Separate from soundness there is the question of "practically what could the compiler mistakenly think won't change program semantics but actually does?"
If you're using mmap for shared memory communication, there's no guarantee about how long it takes your process to observe writes from another process. In practice the OS and the CPU aren't going to create artificial delays, but scheduling can change whether your reading process sees a particular change on the next read or not until many reads later. You will already need to have thought about how the communication will need to avoid data races even before Rust's memory model comes into play. You could be using shared memory mutexes or you could be doing something lockless (e.g. depending on aligned writes being de facto atomic on your target architecture), but you have to have a scheme.
So say my reading process and my writing process both mmap the same region and both get a
&mut to the struct stored inside. AFAICT the fear would be something like the reader reads a field, memcpys data from elsewhere in the shared region, then reads the field again, and compares the two reads. Rustc/LLVM may decide to optimize away the comparison on the assumption that the field could not have changed in-between.
What is the implication of this?
If this is a "mutation count" field that the reader is checking to make sure the writer didn't update the other memory while it was being memcpy'd, this could break your synchronization scheme.
Theoretically the compiler could give you a stale value indefinitely. In practice this is only going to happen in small loops because registers are scarce and the optimizer wants to aggressively reuse them.
What would trick the compiler?
Cell would not fix this -- the compiler can definitely still determine you didn't use a reference to change the field in-between the reads assuming everything is in one function or inlined.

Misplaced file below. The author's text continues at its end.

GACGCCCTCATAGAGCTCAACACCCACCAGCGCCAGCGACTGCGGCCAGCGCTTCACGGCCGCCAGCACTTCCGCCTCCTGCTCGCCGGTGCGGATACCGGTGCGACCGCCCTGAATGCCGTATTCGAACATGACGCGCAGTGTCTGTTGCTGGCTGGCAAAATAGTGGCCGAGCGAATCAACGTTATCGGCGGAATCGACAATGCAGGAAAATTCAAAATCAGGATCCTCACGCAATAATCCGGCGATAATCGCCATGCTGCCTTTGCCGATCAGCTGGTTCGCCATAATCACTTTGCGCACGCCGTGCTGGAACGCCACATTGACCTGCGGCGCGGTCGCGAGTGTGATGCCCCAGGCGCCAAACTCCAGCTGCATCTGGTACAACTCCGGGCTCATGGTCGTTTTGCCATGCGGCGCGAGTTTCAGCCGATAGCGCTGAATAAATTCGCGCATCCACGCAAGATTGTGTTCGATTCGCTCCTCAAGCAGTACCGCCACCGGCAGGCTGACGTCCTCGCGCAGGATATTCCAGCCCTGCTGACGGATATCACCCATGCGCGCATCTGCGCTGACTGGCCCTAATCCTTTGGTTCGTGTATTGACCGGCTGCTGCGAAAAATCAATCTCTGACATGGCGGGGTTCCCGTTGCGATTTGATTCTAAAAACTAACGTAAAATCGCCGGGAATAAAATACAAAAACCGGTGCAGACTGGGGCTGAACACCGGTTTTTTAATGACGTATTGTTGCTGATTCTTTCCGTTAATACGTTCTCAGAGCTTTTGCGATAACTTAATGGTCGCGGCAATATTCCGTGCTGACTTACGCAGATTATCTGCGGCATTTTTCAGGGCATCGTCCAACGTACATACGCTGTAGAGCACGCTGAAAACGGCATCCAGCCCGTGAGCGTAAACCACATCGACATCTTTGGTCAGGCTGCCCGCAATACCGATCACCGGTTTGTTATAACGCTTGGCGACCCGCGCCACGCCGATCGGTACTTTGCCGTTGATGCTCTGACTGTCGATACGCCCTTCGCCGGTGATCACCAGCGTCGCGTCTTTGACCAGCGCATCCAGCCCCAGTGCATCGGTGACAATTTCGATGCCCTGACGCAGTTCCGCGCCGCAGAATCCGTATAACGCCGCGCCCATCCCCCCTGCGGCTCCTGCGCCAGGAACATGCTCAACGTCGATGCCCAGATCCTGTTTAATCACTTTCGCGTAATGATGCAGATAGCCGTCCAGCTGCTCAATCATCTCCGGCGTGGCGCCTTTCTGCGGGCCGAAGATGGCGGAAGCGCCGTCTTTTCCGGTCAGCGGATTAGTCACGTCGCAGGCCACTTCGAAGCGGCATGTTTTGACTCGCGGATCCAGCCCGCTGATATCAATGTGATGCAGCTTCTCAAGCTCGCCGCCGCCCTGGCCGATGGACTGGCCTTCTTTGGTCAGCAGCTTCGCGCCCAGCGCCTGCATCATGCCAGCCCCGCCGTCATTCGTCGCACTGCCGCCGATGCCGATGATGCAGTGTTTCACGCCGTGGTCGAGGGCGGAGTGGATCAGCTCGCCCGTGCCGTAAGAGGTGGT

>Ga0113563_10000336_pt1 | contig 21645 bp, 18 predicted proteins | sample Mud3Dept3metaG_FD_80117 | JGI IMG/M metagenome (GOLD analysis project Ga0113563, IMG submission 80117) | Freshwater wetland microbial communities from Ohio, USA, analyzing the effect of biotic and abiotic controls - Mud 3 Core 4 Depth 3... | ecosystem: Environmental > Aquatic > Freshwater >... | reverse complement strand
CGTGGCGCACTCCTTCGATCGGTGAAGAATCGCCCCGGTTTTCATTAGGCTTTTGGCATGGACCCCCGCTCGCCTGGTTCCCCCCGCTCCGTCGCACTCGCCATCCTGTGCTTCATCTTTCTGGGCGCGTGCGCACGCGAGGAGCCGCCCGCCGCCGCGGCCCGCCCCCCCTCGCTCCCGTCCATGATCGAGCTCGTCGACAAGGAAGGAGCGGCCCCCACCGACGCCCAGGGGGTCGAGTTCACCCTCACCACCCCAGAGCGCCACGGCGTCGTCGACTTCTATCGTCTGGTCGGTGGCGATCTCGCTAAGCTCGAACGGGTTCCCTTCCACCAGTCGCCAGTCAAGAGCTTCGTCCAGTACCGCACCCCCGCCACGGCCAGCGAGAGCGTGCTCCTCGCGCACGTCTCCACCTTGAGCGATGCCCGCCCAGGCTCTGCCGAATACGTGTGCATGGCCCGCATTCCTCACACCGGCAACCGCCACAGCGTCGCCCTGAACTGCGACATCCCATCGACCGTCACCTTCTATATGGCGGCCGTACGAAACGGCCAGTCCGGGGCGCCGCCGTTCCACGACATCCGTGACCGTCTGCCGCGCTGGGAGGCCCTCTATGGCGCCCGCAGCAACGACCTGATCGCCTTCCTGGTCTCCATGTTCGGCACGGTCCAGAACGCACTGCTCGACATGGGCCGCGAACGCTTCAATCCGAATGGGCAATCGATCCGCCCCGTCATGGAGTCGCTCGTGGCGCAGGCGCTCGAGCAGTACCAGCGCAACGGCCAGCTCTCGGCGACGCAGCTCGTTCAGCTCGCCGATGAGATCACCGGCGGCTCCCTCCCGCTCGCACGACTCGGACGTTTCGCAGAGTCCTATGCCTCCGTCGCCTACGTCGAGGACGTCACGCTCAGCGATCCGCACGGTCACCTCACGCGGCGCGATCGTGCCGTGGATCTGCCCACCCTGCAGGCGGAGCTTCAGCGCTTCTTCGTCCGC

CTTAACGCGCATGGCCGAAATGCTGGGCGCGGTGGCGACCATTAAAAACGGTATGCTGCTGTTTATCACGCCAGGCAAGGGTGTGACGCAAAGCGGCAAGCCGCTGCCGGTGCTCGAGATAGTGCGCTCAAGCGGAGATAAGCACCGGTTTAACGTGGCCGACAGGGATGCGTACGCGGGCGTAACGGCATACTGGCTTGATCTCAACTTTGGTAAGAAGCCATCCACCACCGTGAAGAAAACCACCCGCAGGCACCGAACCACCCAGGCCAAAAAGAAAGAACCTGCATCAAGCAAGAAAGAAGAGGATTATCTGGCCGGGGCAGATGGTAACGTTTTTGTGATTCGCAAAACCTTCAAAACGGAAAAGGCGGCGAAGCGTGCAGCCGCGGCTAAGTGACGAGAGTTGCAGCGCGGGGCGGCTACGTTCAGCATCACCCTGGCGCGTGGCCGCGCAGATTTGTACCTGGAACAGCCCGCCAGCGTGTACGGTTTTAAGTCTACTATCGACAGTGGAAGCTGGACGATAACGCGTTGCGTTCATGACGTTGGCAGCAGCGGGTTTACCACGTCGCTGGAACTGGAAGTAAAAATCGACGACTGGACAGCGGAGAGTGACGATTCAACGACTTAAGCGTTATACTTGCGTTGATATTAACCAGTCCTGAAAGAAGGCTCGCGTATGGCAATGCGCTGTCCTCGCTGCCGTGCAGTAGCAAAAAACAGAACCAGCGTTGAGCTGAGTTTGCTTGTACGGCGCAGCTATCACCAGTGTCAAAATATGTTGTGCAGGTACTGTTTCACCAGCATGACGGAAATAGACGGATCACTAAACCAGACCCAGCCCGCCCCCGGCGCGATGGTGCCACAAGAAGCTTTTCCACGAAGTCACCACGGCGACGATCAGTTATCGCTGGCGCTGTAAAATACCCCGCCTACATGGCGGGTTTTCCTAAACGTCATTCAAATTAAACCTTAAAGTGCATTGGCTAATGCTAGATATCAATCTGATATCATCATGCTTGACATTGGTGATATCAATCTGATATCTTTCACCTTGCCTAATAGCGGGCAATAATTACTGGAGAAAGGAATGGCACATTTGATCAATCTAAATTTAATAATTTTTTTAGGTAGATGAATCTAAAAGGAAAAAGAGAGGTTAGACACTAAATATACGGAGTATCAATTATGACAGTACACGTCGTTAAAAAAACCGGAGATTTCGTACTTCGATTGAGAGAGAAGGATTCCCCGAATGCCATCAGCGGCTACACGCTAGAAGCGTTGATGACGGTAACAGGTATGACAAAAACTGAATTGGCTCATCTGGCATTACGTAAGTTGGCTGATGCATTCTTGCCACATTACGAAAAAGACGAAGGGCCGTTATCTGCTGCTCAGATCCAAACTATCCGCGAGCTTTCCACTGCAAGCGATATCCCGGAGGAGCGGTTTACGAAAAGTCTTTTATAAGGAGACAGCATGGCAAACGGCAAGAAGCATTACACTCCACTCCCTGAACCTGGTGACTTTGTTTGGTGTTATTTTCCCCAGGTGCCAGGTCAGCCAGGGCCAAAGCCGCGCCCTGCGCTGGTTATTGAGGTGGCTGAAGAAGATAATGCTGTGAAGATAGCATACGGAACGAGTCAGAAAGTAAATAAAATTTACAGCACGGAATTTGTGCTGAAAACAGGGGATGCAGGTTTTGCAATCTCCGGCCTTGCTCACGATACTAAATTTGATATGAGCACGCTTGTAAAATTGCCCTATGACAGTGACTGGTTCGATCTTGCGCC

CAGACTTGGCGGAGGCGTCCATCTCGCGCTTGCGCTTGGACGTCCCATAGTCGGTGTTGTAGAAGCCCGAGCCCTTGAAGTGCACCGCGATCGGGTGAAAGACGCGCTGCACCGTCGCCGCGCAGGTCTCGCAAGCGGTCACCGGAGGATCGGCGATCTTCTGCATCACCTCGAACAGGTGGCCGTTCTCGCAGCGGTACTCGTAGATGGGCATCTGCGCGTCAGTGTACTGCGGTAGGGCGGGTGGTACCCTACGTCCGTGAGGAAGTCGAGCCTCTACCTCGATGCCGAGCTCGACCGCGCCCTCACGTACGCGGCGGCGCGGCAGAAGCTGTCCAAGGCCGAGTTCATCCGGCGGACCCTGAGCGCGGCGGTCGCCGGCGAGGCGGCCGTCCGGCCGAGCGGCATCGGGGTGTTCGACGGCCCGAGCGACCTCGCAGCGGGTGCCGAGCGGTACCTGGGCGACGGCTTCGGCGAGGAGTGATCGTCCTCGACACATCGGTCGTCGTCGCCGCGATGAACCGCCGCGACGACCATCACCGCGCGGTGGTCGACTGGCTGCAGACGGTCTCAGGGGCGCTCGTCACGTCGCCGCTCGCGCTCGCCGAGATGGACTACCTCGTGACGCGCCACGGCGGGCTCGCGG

In practice an
Atomic field is going to prevent current compilers from assuming both reads must compare the same because current compilers don't have the global analysis pass that would be necessary to determine nothing else in the program ever writes to the atomic in another thread.
But only a volatile read really conveys the fact that it's expected the memory could be mutated by something entirely outside the process. But in Rust that causes a copy because Rust doesn't have a concept of volatile pointers/memory. For single field volatile reads this doesn't matter, but it could matter for a big memcpy. But if you do a volatile read in a tight loop, I bet LLVM turns it into a volatile memcpy for you. I also believe there is a volatile memcpy RFC.
If you really want to break the memory model, map the same region twice in the same process. AFAIK Cell, Atomic and volatile all don't technically address this case. But again volatile will almost certainly work in practice.